What's wrong with Jonathan Papelbon? A lot, actually

5 Comments

Lost in Dustin Pedroia’s heroics last night is that Jonathan Papelbon blew a save on back-to-back days for the first time in his career and blew consecutive saves, period, for just the third time.
Here’s what he said afterward:

I’ve got to go back to the drawing board. It’s just that simple. If I sit here and try to make things more complicated than they are I’m only going to hurt myself in the long run. I wasn’t crisp in my delivery. That’s basically it. I mean, it’s just like anything else. The season’s a heavyweight fight. I lost Round 3. We’ve got 12 rounds to go.

Papelbon is absolutely right about not overreacting to a bad stretch in a long season and the good news is that he recovered from blowing a two-run lead in the ninth inning to pitch a scoreless 10th inning and actually pick up the win. However, the bad news is that his ERA is up to 3.98, which is by far the worst mark of his career, and Papelbon is showing significant signs of decline in several other areas:
* He’s striking out a career-worst 7.7 batters per nine innings, which is 22 percent worse than his previous career-low of 9.9 and 26 percent below his career mark of 10.4 coming into the season.
* He’s served up six homers in just 31.2 innings, which is already the highest total of his career. Prior to this season he allowed an average of six homers per 85 innings.
* He’s walking 3.4 batters per nine innings, which is even higher than his career-high mark of 3.2 set last season. Prior to 2009 he walked just 2.1 batters per nine innings.
* His average fastball velocity is down 0.2 miles per hour from last season and 0.8 mph from 2008, which would be insignificant if not for the fact that Fan Graphs shows his fastball as being a negative-value pitch so far this year after being a huge asset each year from 2005-2009.
* His average slider velocity is down 1.7 mph from last season and 4.4 mph from 2008.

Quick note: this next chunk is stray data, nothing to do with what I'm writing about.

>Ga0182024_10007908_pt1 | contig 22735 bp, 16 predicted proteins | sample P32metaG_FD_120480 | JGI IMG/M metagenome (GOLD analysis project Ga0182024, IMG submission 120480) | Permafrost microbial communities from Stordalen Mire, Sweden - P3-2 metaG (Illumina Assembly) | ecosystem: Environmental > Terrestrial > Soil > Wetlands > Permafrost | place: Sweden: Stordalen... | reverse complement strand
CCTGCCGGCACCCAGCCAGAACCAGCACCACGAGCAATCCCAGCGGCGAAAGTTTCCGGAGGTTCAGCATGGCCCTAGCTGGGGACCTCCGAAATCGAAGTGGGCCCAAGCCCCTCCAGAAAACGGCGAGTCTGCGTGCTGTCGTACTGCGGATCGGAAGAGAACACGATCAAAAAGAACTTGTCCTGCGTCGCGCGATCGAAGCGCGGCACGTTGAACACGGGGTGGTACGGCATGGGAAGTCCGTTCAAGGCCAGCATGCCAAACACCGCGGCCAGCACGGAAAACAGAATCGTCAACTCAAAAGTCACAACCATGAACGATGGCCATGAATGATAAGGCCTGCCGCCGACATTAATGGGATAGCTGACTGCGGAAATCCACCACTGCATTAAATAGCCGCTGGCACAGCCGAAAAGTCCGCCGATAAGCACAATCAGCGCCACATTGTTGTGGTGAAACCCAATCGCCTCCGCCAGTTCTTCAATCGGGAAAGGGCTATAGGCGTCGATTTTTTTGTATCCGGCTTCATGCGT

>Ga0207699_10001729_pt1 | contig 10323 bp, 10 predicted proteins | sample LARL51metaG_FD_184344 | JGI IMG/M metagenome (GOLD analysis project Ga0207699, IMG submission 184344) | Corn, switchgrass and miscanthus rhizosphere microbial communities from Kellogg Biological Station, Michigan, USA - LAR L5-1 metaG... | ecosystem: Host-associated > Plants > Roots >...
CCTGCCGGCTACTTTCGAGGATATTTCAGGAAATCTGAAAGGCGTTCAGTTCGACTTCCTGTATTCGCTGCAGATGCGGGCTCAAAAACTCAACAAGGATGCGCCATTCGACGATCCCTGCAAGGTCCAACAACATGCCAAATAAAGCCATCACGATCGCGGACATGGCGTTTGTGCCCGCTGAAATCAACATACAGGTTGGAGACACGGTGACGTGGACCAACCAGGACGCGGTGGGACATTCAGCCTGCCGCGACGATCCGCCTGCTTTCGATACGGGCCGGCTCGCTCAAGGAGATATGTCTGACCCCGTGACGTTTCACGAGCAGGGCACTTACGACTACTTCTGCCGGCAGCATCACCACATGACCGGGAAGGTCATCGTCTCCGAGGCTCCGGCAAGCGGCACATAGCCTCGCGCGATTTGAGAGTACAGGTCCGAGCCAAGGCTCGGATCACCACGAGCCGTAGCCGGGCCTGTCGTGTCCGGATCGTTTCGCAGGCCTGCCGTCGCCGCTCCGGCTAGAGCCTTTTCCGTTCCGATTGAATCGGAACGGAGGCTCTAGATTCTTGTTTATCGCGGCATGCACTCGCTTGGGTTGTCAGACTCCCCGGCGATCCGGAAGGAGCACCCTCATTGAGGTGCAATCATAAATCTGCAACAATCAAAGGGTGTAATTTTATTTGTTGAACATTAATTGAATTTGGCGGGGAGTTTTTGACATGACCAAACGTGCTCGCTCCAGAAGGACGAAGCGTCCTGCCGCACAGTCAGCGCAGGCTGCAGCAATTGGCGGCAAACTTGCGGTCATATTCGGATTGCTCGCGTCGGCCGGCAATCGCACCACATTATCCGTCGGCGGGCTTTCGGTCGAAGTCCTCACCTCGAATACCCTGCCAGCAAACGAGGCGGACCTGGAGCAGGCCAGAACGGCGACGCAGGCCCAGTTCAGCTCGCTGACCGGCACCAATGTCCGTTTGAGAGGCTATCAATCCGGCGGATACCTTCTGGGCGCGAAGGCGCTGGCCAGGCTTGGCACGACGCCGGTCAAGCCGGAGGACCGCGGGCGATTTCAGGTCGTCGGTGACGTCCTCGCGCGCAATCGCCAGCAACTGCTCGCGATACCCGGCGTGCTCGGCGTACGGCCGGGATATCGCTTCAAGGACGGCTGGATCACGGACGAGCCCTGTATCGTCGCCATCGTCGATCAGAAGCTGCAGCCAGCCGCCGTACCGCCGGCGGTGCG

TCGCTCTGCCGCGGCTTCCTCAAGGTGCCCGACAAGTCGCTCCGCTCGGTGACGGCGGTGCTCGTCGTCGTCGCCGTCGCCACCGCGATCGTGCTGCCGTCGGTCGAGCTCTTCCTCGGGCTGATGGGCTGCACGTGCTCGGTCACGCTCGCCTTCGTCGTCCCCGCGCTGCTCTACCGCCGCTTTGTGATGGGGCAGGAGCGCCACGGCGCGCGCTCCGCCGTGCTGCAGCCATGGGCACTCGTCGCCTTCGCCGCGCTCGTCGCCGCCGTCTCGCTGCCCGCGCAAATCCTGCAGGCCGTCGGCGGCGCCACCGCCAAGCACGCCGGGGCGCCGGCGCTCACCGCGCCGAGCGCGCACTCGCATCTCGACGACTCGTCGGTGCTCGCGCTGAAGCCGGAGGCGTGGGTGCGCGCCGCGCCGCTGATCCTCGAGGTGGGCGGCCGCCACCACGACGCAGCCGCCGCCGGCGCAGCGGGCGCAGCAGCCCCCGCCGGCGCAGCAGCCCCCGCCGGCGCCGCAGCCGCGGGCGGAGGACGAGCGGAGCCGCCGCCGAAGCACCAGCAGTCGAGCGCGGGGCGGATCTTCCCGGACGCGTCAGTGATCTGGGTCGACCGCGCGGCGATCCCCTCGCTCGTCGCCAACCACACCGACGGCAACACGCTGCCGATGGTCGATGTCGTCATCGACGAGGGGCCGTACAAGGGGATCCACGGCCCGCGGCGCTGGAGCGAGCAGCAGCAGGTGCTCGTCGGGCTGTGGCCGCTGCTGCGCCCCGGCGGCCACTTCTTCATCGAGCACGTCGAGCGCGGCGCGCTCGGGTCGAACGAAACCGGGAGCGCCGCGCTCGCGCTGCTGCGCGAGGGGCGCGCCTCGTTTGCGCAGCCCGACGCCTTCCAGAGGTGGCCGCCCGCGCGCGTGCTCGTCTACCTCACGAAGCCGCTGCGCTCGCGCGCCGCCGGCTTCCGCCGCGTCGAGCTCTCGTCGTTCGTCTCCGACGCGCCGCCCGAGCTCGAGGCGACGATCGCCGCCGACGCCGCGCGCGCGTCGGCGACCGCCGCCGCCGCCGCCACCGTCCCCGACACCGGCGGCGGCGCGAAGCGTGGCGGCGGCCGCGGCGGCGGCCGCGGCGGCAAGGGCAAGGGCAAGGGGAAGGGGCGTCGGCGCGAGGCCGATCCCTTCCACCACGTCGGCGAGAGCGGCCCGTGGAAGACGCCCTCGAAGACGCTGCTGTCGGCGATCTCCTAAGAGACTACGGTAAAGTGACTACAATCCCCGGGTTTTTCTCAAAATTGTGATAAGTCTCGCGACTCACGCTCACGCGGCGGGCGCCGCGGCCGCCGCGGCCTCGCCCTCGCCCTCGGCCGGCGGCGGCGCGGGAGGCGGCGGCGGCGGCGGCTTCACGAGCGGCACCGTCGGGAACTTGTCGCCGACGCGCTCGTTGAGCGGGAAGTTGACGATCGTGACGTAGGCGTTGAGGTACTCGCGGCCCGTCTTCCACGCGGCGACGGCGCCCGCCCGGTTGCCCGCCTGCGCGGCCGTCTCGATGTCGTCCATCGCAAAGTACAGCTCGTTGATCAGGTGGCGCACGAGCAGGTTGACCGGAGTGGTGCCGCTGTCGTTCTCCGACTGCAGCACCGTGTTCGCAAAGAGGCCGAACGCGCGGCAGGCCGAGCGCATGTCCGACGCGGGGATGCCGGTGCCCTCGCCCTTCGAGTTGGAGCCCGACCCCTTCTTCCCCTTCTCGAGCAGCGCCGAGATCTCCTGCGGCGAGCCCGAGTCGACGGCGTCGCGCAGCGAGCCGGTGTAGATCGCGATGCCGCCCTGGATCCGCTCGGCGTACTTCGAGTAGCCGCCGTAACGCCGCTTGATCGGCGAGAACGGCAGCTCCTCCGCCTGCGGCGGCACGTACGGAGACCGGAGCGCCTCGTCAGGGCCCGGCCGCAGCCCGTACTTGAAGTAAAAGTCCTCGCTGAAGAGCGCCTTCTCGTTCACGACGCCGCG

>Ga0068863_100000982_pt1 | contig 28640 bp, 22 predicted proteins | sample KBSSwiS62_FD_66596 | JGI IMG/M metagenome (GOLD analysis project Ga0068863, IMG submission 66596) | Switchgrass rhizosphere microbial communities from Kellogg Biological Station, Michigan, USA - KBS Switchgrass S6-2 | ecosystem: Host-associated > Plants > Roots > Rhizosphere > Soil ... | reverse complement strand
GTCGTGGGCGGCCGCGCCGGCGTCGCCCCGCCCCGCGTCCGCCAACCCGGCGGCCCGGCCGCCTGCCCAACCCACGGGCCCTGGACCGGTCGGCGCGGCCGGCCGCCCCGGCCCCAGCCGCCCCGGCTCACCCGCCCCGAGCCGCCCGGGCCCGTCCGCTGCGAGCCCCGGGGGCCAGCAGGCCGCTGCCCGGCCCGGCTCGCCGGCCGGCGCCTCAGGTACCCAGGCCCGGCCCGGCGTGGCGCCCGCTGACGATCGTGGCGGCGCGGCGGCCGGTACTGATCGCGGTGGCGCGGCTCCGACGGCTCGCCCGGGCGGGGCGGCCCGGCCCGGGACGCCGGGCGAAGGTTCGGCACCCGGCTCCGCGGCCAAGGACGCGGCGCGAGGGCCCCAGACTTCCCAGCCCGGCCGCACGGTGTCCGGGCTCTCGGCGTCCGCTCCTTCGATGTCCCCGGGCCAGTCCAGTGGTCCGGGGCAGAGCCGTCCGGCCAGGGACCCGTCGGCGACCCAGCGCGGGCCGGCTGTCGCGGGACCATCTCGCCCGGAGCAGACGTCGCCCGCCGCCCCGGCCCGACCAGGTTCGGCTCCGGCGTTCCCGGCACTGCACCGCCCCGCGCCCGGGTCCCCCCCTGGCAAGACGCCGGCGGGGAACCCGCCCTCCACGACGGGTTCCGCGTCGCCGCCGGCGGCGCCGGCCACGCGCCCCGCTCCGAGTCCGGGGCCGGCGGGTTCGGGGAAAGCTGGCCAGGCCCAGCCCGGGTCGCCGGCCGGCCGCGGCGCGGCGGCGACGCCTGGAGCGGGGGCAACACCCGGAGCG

* He’s throwing his splitter far more often than he did in 2008 or 2009, using it 15.7 percent of the time despite the pitch not actually producing positive results.
* Opponents are making more contact on his pitches inside the strike zone than at any point in his career, connecting on 87.8 percent of their swings.
I’m certainly not ready to write off Papelbon as an elite closer, but even looking deeper than the back-to-back blown saves the signs aren’t very encouraging. Meanwhile, setup man Daniel Bard has a 2.11 ERA, .167 opponents’ batting average, and 40/12 K/BB ratio in 38.1 innings.

Wilson Ramos suffers head injury on Ruben Tejada’s backswing

Brian Blanco/Getty Images
1 Comment

Rays catcher Wilson Ramos had to exit Monday night’s game against the Orioles in the fifth inning after suffering a head injury. Ruben Tejada broke his bat on a ground out and the barrel hit Ramos in his helmet. Rich Dubroff reports that Ramos needed six staples to close a laceration on his head.

Ramos will continue to be evaluated under MLB’s concussion protocol. He may wind up on the seven-day concussion disabled list.

Ramos, 29, entered Monday’s action batting .222/.259/.426 with three home runs and 11 RBI in 59 plate appearances. He was 0-for-2 before being replaced by Jesus Sucre.

Video: Manny Machado and Jonathan Schoop turn a sweet 5-4-3 double play

Andy King/Getty Images
3 Comments

Orioles third baseman Manny Machado and second baseman Jonathan Schoop teamed up to turn an impressive 5-4-3 double play in the bottom of the first inning of Monday night’s game against the Rays.

Steven Souza, Jr. led off the frame with a single. Corey Dickerson struck out, bringing Evan Longoria to the dish. Longoria sharply grounded a 1-2 fastball from Kevin Gausman to Machado, who showcased his strong arm with a perfect feed to Schoop at the second base bag despite his momentum taking him towards into territory. Schoop made an off-balance throw to first to complete the twin-killing.

The Orioles took the lead in the top of the third when Adam Jones hit a solo home run off of Ian Snell.